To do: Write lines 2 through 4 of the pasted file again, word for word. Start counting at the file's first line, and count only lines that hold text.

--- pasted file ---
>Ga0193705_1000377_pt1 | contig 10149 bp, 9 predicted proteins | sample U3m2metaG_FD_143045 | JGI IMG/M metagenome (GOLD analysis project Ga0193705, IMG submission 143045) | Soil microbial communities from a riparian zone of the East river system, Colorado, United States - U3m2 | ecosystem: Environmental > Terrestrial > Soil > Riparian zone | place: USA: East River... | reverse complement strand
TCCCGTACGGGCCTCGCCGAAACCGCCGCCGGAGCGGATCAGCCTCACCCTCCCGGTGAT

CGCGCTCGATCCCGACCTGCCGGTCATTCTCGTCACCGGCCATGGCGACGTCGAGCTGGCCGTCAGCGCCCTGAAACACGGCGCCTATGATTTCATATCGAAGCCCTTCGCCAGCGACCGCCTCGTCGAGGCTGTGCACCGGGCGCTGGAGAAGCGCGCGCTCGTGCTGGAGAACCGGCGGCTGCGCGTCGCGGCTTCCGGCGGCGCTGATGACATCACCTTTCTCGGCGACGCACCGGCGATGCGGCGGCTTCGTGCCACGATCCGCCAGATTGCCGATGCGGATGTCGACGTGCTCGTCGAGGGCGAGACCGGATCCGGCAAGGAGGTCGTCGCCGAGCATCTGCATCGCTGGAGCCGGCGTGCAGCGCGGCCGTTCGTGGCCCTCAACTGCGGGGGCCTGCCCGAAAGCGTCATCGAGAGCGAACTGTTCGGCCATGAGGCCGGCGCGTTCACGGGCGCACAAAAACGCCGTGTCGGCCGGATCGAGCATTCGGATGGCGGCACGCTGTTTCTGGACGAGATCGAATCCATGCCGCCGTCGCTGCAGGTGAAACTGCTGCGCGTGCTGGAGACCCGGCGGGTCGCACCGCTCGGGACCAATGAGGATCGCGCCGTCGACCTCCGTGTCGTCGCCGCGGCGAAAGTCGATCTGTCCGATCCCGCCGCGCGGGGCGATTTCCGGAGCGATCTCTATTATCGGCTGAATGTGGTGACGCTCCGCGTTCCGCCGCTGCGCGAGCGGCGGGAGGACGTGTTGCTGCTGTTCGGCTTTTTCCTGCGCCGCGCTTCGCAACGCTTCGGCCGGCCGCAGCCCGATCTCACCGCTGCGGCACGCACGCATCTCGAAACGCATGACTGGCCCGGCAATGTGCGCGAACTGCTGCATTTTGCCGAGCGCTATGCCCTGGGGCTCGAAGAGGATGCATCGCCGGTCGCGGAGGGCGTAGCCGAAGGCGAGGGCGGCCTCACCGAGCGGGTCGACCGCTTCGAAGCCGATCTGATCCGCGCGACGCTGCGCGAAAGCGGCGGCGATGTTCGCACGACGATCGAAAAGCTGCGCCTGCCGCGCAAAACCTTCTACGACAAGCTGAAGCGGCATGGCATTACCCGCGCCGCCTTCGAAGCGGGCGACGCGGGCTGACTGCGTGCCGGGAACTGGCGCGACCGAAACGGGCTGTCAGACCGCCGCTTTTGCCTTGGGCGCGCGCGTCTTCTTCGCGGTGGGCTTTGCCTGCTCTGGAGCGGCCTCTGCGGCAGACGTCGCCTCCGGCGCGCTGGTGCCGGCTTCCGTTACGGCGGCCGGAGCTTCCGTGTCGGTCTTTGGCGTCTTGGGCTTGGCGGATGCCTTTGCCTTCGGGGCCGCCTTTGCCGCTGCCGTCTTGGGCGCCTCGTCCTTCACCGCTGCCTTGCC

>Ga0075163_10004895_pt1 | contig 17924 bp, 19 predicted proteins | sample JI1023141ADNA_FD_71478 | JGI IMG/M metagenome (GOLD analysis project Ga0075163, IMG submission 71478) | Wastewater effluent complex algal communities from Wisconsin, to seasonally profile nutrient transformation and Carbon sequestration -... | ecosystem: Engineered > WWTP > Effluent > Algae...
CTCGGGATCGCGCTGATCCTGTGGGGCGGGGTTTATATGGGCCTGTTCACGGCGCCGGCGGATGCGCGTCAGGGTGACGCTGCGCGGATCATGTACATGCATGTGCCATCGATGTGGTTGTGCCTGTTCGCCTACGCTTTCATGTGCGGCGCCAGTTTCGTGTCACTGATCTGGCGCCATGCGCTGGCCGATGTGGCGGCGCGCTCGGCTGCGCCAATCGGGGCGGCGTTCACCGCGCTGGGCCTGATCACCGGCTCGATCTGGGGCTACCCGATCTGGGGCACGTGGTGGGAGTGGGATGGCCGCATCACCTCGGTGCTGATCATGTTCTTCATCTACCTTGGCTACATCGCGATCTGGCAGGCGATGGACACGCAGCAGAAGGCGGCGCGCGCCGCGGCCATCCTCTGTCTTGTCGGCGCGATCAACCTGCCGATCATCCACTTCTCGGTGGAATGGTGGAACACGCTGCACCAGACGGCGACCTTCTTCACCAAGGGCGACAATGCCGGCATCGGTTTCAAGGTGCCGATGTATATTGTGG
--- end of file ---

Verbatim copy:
TCCCGTACGGGCCTCGCCGAAACCGCCGCCGGAGCGGATCAGCCTCACCCTCCCGGTGAT

CGCGCTCGATCCCGACCTGCCGGTCATTCTCGTCACCGGCCATGGCGACGTCGAGCTGGCCGTCAGCGCCCTGAAACACGGCGCCTATGATTTCATATCGAAGCCCTTCGCCAGCGACCGCCTCGTCGAGGCTGTGCACCGGGCGCTGGAGAAGCGCGCGCTCGTGCTGGAGAACCGGCGGCTGCGCGTCGCGGCTTCCGGCGGCGCTGATGACATCACCTTTCTCGGCGACGCACCGGCGATGCGGCGGCTTCGTGCCACGATCCGCCAGATTGCCGATGCGGATGTCGACGTGCTCGTCGAGGGCGAGACCGGATCCGGCAAGGAGGTCGTCGCCGAGCATCTGCATCGCTGGAGCCGGCGTGCAGCGCGGCCGTTCGTGGCCCTCAACTGCGGGGGCCTGCCCGAAAGCGTCATCGAGAGCGAACTGTTCGGCCATGAGGCCGGCGCGTTCACGGGCGCACAAAAACGCCGTGTCGGCCGGATCGAGCATTCGGATGGCGGCACGCTGTTTCTGGACGAGATCGAATCCATGCCGCCGTCGCTGCAGGTGAAACTGCTGCGCGTGCTGGAGACCCGGCGGGTCGCACCGCTCGGGACCAATGAGGATCGCGCCGTCGACCTCCGTGTCGTCGCCGCGGCGAAAGTCGATCTGTCCGATCCCGCCGCGCGGGGCGATTTCCGGAGCGATCTCTATTATCGGCTGAATGTGGTGACGCTCCGCGTTCCGCCGCTGCGCGAGCGGCGGGAGGACGTGTTGCTGCTGTTCGGCTTTTTCCTGCGCCGCGCTTCGCAACGCTTCGGCCGGCCGCAGCCCGATCTCACCGCTGCGGCACGCACGCATCTCGAAACGCATGACTGGCCCGGCAATGTGCGCGAACTGCTGCATTTTGCCGAGCGCTATGCCCTGGGGCTCGAAGAGGATGCATCGCCGGTCGCGGAGGGCGTAGCCGAAGGCGAGGGCGGCCTCACCGAGCGGGTCGACCGCTTCGAAGCCGATCTGATCCGCGCGACGCTGCGCGAAAGCGGCGGCGATGTTCGCACGACGATCGAAAAGCTGCGCCTGCCGCGCAAAACCTTCTACGACAAGCTGAAGCGGCATGGCATTACCCGCGCCGCCTTCGAAGCGGGCGACGCGGGCTGACTGCGTGCCGGGAACTGGCGCGACCGAAACGGGCTGTCAGACCGCCGCTTTTGCCTTGGGCGCGCGCGTCTTCTTCGCGGTGGGCTTTGCCTGCTCTGGAGCGGCCTCTGCGGCAGACGTCGCCTCCGGCGCGCTGGTGCCGGCTTCCGTTACGGCGGCCGGAGCTTCCGTGTCGGTCTTTGGCGTCTTGGGCTTGGCGGATGCCTTTGCCTTCGGGGCCGCCTTTGCCGCTGCCGTCTTGGGCGCCTCGTCCTTCACCGCTGCCTTGCC

>Ga0075163_10004895_pt1 | contig 17924 bp, 19 predicted proteins | sample JI1023141ADNA_FD_71478 | JGI IMG/M metagenome (GOLD analysis project Ga0075163, IMG submission 71478) | Wastewater effluent complex algal communities from Wisconsin, to seasonally profile nutrient transformation and Carbon sequestration -... | ecosystem: Engineered > WWTP > Effluent > Algae...